This episode marks something of a step backwards for the show, but as long as it's just a momentary stumble and not a sign of things to come, then Daredevil can continue to exceed expectations.
In the space of just a few episodes, Daredevil has gone from promising to downright gripping. Taking notes from all the best that TV has to offer the show has implemented complex, slow-burn plot-lines filled with double-crossings, manipulations and corruption. It’s starting to reach the point where it’s not only a damn good superhero show: it’s turning into a fantastic crime saga. You might even hesitantly venture that it’s become quite thematically rich, dwelling of issues as far ranging as ethics in journalism, the pros and cons of the judicial system, guilt and just about anything else that you’d expect to be covered in The Wire or House of Cards. That’s not to say it’s in those big leagues quite yet, and comic-book skeptics may accuse it of punching above its weight, but Daredevil’s ambition simply cannot be faulted.
As the last six episodes have carefully crafted the more gritty and realistic world of Daredevil’s fight against crime with laudable results, episode 7 “Stick,” takes a brave but slightly troubling step in a radically different direction. No explicit spoilers here but the story starts to flirt with the supernatural. Not a problem in of itself, that is if the show hadn’t done such a good job without those elements. This was supposed to be Marvel’s attempt at something a little different, and it was working extremely well. So why give up on it now? Let S.H.I.E.L.D deal with all the aliens and the mystical stuff.
Stick returns to filling in the gaps of Matt’s childhood, this time focusing on his training at the hands of the eponymous Stick (The Silence of the Lamb’s Scott Glenn), a hard-ass but masterful martial artist. Said flashbacks are triggered when Stick returns to Hell’s Kitchen after a 20 year absence and upon his return begins dispatching criminals with extreme prejudice. He then recruits Matt for a new and important mission. If things sound a little more generic this time, that’s because they are. For the mid-season episode Daredevil begins to border dangerously on cliche, but there’s more than enough good here to keep the show away from the ropes.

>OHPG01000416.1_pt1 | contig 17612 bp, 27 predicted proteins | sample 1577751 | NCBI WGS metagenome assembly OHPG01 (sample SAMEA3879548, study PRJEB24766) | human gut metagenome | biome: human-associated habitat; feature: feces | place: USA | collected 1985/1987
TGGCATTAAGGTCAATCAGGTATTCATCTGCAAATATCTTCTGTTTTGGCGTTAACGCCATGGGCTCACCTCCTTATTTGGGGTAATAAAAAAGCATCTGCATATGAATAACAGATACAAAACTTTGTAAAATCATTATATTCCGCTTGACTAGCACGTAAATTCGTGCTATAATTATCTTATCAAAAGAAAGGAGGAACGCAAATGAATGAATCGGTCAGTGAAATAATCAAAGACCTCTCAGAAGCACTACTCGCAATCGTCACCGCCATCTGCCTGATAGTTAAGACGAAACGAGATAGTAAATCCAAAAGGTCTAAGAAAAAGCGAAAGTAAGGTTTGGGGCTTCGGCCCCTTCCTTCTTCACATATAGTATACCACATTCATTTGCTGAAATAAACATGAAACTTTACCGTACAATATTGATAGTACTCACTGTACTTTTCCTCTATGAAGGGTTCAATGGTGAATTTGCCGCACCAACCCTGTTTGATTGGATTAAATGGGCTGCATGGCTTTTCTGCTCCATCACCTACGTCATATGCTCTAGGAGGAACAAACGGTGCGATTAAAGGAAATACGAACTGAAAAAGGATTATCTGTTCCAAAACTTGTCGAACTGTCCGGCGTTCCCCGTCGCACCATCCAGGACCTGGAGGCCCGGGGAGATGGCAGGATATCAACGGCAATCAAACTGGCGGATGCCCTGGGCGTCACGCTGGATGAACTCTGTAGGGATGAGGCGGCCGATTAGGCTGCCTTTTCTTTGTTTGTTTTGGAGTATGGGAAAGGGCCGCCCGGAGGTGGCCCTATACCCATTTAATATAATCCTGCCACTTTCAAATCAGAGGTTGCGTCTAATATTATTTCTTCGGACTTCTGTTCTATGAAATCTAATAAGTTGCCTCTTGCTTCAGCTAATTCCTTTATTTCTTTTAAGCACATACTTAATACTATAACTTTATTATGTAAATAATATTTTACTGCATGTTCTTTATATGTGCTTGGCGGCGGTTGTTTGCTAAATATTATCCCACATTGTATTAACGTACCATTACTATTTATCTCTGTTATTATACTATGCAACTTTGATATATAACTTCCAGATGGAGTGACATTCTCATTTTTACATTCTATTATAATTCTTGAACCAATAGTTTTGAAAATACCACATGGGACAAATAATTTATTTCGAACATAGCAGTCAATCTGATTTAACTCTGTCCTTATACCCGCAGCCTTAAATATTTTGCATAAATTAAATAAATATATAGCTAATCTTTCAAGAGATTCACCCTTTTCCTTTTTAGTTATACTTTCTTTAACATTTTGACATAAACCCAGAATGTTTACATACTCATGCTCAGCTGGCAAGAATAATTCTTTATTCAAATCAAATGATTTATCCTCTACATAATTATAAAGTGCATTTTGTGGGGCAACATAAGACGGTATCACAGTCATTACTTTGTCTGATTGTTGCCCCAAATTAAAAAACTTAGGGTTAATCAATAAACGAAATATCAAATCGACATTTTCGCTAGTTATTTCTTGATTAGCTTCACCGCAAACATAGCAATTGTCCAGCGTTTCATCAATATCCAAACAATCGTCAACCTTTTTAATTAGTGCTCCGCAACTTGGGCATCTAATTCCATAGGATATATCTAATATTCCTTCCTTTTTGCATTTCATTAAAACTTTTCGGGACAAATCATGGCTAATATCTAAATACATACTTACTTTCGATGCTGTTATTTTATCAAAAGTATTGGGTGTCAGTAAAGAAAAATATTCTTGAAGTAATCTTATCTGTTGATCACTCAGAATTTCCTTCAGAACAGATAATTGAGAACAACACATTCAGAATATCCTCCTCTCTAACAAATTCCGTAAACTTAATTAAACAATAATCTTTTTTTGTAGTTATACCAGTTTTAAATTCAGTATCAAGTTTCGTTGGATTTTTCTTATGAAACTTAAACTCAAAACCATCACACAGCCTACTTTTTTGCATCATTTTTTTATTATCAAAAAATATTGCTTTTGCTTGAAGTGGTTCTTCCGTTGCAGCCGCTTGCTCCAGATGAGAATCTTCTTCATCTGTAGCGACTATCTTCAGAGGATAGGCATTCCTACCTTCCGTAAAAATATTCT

Charlie Cox is still proving to be a fine fit for Murdock. The Stardust actor does the typical angsty anti-hero thing but adds a touch of levity that many forget to include. Whenever he’s done with his Hamlet style brooding or Christian Bale-esque growly voice he’s always able to revert to a kind of boyish charm and playfulness that stops him from ever becoming a tedious bore.
And of course there’s the wonderfully unrestrained violence. At the start of episode 3, when an important gangster had their head caved in with a bowling ball, we were all taken a little by surprise. Nothing at that point had suggested that the show was willing to go that far. Yet, in retrospect that seems a little on the tame side. At least it was only implied and happened mostly off camera. It wasn’t shown in grisly detail like many of the subsequent kills and beatings have been.
One unintentional consequence of all this ultra-violence is that with all the head pulverising, baseball bat beatings and torture, there’s a bit of a disconnect when you remember that somewhere in this same universe, Baby Groot is dancing to the Jackson 5. But that aside, it’s this more mature direction twinned with surprisingly complex storytelling, that gives Daredevil (both on the page and on the screen) his edge. And it’s a huge relief to see that the show-runners have taken that on board. Let’s just hope they don’t stray much further from the path that they’re on.
Daredevil is broadcast on Netflix.